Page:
Not evil, just the reality of what occurs in the real world when a viable fetus is aborted. How should I phrase it so it’s not taken a characterization as blatantly evil? I didn’t condemn anyone as evil - this is what you assume it means. Should we remove ourselves completely from the realities of the physio-sphere actions?

I didn’t go into the fetus dissection for sale of body parts and tissues. Is the mere mention of this considered “characterization” or “strawmanning” as well?


Don’t be coy, there was a reason you chose the phrasing “want the ‘right’ to suck a babies brains out while she’s crying”. You intentionally exaggerated the left’s view on this in order to make them sound as morally repugnant as possible. What’s another word for “morally repugnant”?

No we should not, which is why you might have mentioned that only 1.3% of abortions occur after the 21 week mark (which, just to remind, actually means 19 weeks of pregnancy, because the count begins with the woman’s last menstrual cycle, which occurs ~2 weeks before ovulation and therefore fertilization). And the vast majority of those are due to medical emergencies. Which means that 98.7% of abortions are already occurring well before anyone can “suck a baby’s brains out”.

Agreed — if the woman aborts, the man should not have to pay child support for the aborted fetus. You’ve got a deal :wink:


But we still need to codify into law the “right” the ability to suck a baby’s brains out?

Very cute :wink:


Yes, because medical emergencies happen, and we do not ever want a woman’s miscarriage or private health issues to be met with scorn and suspicion (or vigilante lawsuits), and because it makes sense to prioritize bodily autonomy as much as possible. And the good news is, this is already the case for the vast, vast majority of abortions after 21 weeks. So we have already achieved the status quo that you are looking for — post-viability abortions are exceedingly rare, and almost always done for medical emergencies. There are virtually zero elective abortions after 21 weeks, and virtually zero doctors who would be willing to perform one. Yay!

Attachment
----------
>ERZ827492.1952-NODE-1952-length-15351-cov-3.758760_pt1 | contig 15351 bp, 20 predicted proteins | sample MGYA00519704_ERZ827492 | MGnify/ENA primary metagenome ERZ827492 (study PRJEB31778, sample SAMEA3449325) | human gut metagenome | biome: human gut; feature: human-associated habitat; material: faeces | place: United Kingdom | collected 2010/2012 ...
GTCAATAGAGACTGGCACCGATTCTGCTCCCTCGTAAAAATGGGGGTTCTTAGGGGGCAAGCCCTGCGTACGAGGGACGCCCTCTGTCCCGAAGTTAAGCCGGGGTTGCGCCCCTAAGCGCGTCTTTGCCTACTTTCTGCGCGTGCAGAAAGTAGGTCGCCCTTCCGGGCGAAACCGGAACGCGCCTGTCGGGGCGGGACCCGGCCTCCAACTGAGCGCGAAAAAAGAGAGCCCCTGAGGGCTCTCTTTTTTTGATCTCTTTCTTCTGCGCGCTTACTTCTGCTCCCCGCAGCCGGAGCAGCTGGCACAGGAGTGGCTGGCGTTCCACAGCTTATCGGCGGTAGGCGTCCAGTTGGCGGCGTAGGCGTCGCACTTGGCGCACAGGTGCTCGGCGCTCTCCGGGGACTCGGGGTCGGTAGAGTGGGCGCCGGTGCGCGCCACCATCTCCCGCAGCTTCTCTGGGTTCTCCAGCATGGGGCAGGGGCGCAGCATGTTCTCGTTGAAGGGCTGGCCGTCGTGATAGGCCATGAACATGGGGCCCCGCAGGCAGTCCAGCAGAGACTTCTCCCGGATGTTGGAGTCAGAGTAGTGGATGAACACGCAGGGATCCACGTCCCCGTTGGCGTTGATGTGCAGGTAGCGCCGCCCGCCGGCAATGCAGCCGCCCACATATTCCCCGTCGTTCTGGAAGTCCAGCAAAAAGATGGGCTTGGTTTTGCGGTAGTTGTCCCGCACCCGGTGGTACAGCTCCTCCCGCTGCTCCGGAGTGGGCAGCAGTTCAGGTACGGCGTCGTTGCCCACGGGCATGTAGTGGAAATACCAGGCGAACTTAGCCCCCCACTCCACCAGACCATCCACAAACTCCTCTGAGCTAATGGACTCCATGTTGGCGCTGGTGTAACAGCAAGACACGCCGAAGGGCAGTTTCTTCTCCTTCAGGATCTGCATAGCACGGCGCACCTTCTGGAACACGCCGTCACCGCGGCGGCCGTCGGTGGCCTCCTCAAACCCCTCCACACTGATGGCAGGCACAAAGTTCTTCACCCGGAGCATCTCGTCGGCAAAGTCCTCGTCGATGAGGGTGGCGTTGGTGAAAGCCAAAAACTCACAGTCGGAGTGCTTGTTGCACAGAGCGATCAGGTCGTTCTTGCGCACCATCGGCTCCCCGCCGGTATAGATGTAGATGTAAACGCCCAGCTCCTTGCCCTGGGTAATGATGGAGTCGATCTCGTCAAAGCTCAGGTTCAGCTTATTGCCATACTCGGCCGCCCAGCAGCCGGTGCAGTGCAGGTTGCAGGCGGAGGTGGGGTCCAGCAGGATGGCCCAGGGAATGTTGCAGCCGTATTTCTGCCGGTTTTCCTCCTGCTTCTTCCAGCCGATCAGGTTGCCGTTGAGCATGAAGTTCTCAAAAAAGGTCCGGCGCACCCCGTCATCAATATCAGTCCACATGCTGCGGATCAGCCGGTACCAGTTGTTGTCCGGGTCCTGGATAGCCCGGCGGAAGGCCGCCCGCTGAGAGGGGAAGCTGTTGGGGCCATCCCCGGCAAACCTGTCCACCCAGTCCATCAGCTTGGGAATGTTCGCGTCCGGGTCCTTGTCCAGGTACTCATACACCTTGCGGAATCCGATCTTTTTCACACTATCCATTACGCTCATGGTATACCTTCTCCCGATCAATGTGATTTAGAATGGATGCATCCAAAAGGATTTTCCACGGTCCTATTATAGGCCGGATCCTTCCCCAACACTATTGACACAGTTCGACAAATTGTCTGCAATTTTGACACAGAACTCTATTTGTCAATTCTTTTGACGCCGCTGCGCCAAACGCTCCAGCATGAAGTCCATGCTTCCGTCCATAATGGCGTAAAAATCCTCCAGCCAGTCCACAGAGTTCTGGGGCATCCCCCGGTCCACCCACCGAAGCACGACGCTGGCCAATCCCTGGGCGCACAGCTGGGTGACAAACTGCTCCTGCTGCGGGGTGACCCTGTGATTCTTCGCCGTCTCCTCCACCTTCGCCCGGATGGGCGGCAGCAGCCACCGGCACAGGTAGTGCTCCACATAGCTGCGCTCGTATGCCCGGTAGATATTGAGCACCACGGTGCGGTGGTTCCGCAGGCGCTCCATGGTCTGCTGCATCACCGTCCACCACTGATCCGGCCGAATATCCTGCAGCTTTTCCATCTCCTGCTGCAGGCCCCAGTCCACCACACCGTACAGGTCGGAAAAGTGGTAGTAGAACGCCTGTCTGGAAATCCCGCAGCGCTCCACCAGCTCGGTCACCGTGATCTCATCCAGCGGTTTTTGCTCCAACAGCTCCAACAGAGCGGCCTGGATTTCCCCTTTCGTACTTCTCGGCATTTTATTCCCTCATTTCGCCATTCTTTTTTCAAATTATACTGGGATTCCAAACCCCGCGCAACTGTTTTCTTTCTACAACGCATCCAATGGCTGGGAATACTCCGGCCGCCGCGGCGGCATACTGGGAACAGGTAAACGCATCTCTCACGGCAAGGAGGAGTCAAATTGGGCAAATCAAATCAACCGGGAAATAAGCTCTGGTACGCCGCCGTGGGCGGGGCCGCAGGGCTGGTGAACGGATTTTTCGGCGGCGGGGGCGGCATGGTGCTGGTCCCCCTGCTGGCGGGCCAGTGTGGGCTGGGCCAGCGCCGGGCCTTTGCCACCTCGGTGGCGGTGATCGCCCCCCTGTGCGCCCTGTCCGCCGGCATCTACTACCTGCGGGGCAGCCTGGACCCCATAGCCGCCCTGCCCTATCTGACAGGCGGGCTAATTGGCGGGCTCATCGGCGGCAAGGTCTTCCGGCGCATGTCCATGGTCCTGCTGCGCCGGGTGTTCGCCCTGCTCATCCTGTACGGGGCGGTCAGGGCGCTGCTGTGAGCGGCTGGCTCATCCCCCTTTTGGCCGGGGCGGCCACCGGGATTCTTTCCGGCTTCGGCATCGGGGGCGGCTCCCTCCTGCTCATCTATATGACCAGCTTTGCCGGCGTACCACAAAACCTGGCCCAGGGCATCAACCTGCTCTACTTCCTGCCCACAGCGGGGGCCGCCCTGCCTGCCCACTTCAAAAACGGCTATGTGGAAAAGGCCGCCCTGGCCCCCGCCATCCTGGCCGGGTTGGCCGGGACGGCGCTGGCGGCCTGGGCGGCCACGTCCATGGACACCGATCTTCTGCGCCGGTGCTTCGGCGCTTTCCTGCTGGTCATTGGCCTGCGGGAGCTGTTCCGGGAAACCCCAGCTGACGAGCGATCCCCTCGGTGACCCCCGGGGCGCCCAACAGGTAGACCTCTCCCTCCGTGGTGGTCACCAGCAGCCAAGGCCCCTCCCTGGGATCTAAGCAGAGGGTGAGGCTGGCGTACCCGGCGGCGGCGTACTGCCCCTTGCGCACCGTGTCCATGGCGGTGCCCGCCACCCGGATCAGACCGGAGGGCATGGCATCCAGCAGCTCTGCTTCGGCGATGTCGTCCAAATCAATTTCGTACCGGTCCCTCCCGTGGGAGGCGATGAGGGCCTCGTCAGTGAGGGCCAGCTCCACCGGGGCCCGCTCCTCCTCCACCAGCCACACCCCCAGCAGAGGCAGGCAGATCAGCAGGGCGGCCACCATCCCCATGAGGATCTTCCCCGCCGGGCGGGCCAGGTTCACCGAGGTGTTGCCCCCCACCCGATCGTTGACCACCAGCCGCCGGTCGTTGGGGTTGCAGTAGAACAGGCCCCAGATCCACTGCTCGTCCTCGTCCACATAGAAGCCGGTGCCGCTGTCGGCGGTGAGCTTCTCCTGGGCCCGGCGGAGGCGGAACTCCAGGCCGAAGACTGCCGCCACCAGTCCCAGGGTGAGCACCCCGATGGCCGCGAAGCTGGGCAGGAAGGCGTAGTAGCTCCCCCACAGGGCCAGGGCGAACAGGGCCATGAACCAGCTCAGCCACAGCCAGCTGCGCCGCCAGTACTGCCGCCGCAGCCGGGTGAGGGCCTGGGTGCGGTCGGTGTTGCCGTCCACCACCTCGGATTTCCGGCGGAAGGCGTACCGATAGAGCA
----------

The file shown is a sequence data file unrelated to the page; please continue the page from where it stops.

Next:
Because we want to keep this discussion anchored in facts, not feelings, right? I understand that, for many on the right, the word “abortion” makes them feel like an average abortion consists of women showing up 8 months pregnant to get their babies’ brains sucked out because they had a last minute change of heart. But those ain’t the facts, just more feelings. The reality is, that almost never happens, and when it does it’s due to serious medical risk and emergency. Time to abort your fetal strawman!


So I’m hearing your proposal for Birthing Persons Bodily Autonomoy as?

  • 1st or 2nd trimester - no restrictions - how about government funding? how about mandated override of objections to perform? how about parental consent for minors?
  • 3rd trimester - no restrictions or restricted w/ exceptions?
  • Any penalties for violation of whatever laws are broken? Or no penalties for those performing, receiving, or assisting violation of enacted laws?
  • No change in financial liability for the sperm donors.

Is this fairly accurate on your thoughts?


Thinking out loud here — how about:

  • No legal restrictions on women’s bodily autonomy whatsoever. Anything else would just be bad libertarianism.

  • Instead, draft new legislature that extends incremental bodily autonomy (“personhood”) for developing fetuses. The degree of “personhood” is dependent upon the degree of wholeness, beginning with viability (because a nine month old fetus is “more whole” than a four month old fetus, and therefore receives greater personhood.)

There, now we’ve gotten away from the need to legislate restrictive conditions for women’s bodily autonomy. They get absolute autonomy over their bodies, just like we expect men to, but that bodily autonomy must now be negotiated with that of the developing fetus. Which still allows the termination of the fetus if/when the mother’s health is at risk, because the woman is afforded more wholeness, more personhood, more autonomy. No restrictions on the mother, but increasing personhood for the fetus.

Which, by the way, has other consequences. The fetus can be claimed as a dependent for tax purposes. Child support begins in the womb. Fetuses become American Citizens before they are born, as long as they were conceived on American soil :wink:

how about government funding?